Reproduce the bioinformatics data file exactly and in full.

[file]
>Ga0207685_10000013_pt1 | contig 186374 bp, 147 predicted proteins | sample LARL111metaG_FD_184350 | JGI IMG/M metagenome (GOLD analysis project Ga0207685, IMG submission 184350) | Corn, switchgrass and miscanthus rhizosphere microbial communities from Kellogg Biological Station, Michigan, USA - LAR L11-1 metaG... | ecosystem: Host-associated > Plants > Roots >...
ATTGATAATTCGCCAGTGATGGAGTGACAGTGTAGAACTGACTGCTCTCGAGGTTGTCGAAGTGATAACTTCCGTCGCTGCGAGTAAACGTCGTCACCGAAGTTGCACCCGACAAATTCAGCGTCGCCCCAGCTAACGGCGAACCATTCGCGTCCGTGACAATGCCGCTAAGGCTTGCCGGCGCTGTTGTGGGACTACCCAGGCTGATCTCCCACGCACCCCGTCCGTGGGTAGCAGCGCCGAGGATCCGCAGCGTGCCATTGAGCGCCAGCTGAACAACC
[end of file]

>Ga0207685_10000013_pt1 | contig 186374 bp, 147 predicted proteins | sample LARL111metaG_FD_184350 | JGI IMG/M metagenome (GOLD analysis project Ga0207685, IMG submission 184350) | Corn, switchgrass and miscanthus rhizosphere microbial communities from Kellogg Biological Station, Michigan, USA - LAR L11-1 metaG... | ecosystem: Host-associated > Plants > Roots >...
ATTGATAATTCGCCAGTGATGGAGTGACAGTGTAGAACTGACTGCTCTCGAGGTTGTCGAAGTGATAACTTCCGTCGCTGCGAGTAAACGTCGTCACCGAAGTTGCACCCGACAAATTCAGCGTCGCCCCAGCTAACGGCGAACCATTCGCGTCCGTGACAATGCCGCTAAGGCTTGCCGGCGCTGTTGTGGGACTACCCAGGCTGATCTCCCACGCACCCCGTCCGTGGGTAGCAGCGCCGAGGATCCGCAGCGTGCCATTGAGCGCCAGCTGAACAACC